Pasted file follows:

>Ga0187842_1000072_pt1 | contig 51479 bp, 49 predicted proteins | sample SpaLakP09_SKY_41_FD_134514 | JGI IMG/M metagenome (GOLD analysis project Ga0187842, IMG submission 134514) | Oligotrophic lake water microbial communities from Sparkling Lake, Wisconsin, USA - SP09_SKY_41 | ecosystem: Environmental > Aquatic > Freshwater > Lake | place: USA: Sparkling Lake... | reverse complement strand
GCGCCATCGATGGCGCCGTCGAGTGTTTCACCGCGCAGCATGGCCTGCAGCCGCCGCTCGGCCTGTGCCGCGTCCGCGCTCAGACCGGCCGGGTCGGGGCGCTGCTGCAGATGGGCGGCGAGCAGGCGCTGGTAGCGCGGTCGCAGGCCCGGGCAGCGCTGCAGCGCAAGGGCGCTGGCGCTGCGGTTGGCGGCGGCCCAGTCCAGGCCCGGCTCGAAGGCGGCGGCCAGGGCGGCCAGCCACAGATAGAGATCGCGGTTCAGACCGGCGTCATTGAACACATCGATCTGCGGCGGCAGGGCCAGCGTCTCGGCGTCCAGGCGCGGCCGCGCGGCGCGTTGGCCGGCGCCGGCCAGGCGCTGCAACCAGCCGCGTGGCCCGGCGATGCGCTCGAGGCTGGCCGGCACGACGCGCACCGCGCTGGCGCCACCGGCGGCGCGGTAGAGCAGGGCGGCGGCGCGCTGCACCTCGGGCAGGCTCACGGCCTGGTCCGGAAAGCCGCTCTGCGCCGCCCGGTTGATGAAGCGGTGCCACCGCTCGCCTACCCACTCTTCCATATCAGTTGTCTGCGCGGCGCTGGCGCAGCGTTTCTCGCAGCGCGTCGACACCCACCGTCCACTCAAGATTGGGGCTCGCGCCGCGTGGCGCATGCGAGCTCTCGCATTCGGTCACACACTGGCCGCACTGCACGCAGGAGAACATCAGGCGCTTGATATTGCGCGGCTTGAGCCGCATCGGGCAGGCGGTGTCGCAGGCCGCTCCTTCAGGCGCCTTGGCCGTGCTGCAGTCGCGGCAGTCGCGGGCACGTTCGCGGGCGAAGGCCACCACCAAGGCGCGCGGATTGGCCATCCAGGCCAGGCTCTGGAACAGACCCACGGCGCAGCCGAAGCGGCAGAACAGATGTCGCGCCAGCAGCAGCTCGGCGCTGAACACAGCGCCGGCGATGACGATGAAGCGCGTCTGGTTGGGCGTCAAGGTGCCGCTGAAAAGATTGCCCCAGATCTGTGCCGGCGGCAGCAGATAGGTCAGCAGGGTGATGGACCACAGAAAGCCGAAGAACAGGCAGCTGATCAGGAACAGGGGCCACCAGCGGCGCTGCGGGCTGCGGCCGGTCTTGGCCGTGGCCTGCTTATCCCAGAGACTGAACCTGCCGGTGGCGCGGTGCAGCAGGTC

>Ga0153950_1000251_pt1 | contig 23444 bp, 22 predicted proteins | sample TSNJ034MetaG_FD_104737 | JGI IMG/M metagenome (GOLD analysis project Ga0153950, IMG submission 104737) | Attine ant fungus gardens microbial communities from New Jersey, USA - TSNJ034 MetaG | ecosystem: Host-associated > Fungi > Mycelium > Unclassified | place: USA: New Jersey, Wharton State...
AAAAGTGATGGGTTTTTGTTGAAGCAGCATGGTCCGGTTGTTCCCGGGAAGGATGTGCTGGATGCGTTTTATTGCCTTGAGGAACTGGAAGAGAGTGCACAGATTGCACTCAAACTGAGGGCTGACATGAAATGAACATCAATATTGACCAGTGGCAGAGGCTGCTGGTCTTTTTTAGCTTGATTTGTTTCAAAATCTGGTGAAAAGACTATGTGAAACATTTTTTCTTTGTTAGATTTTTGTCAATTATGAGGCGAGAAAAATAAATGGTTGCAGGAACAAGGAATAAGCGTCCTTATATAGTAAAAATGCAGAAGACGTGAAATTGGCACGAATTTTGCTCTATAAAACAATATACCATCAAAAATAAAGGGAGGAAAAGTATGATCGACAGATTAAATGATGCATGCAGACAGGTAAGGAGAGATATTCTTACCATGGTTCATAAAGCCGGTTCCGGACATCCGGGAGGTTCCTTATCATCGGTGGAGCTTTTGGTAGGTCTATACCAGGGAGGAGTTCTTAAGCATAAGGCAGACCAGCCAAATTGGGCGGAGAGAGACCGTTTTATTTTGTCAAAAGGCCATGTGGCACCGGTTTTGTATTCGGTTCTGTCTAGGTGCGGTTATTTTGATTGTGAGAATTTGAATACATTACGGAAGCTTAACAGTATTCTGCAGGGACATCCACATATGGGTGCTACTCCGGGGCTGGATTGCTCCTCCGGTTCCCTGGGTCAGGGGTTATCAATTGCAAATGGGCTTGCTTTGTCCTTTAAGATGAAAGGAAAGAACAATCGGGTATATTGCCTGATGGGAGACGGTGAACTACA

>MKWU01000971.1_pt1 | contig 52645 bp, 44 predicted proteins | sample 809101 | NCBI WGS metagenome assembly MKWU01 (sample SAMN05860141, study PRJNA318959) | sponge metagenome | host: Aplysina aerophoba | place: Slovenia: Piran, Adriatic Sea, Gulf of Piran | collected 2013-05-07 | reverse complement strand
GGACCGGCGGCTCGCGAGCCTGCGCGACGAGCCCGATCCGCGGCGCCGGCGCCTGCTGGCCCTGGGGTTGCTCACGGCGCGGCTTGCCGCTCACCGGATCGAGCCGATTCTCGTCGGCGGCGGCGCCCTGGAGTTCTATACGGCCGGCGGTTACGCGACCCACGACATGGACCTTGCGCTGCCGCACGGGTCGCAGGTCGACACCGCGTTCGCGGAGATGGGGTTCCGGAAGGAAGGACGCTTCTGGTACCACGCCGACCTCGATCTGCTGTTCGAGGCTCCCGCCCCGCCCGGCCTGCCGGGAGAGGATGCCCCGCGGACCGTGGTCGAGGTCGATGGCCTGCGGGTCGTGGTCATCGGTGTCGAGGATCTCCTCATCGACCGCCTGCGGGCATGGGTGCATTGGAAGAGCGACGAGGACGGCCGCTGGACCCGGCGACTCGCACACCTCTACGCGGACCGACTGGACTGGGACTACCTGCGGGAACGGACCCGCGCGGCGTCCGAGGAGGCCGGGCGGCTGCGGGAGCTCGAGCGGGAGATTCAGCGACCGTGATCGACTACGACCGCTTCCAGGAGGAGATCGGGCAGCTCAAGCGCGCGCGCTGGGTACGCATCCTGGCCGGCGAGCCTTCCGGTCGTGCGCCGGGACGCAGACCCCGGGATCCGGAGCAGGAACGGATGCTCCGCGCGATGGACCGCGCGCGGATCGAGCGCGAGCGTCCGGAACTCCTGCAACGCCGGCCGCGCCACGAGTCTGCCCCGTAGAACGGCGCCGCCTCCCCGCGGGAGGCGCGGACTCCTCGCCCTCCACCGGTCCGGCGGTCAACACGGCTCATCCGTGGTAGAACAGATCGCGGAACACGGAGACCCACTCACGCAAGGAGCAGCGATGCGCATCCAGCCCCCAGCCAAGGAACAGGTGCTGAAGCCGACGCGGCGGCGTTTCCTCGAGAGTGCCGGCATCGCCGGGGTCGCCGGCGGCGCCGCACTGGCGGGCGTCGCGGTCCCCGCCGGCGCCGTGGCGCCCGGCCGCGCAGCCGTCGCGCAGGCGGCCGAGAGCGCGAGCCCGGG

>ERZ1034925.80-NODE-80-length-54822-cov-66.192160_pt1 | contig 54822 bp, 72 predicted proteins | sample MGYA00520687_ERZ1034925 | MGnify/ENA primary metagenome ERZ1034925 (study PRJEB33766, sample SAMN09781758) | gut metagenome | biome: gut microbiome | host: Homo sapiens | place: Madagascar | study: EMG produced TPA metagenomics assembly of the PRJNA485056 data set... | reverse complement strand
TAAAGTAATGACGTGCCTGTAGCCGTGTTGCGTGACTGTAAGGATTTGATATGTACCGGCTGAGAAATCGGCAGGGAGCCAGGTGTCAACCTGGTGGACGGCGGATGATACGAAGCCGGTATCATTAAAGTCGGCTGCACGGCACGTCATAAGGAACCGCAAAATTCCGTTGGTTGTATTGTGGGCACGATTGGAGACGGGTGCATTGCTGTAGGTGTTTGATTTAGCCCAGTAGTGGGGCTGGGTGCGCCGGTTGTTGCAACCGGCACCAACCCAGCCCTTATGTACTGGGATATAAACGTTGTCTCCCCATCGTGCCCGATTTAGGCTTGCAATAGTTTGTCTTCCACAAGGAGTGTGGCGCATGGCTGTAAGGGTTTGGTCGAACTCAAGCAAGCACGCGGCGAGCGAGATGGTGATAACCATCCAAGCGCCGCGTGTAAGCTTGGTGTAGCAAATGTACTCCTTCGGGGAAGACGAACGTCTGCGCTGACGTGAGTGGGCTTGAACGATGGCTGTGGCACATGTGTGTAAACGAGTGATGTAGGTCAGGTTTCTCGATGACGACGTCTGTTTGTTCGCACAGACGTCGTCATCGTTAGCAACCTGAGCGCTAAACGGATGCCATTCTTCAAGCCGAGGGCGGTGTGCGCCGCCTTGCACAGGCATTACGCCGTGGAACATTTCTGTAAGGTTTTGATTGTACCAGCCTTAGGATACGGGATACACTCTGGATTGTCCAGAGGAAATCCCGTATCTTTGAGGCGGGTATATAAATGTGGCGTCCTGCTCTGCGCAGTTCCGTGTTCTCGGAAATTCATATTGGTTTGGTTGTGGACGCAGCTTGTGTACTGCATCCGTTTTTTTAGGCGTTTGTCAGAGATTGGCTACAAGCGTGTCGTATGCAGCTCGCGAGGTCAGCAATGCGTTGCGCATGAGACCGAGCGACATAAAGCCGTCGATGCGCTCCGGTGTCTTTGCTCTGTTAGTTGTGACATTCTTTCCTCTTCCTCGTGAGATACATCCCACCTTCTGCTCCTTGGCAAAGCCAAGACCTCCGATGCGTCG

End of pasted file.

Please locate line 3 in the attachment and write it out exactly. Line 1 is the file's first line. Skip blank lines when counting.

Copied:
>Ga0153950_1000251_pt1 | contig 23444 bp, 22 predicted proteins | sample TSNJ034MetaG_FD_104737 | JGI IMG/M metagenome (GOLD analysis project Ga0153950, IMG submission 104737) | Attine ant fungus gardens microbial communities from New Jersey, USA - TSNJ034 MetaG | ecosystem: Host-associated > Fungi > Mycelium > Unclassified | place: USA: New Jersey, Wharton State...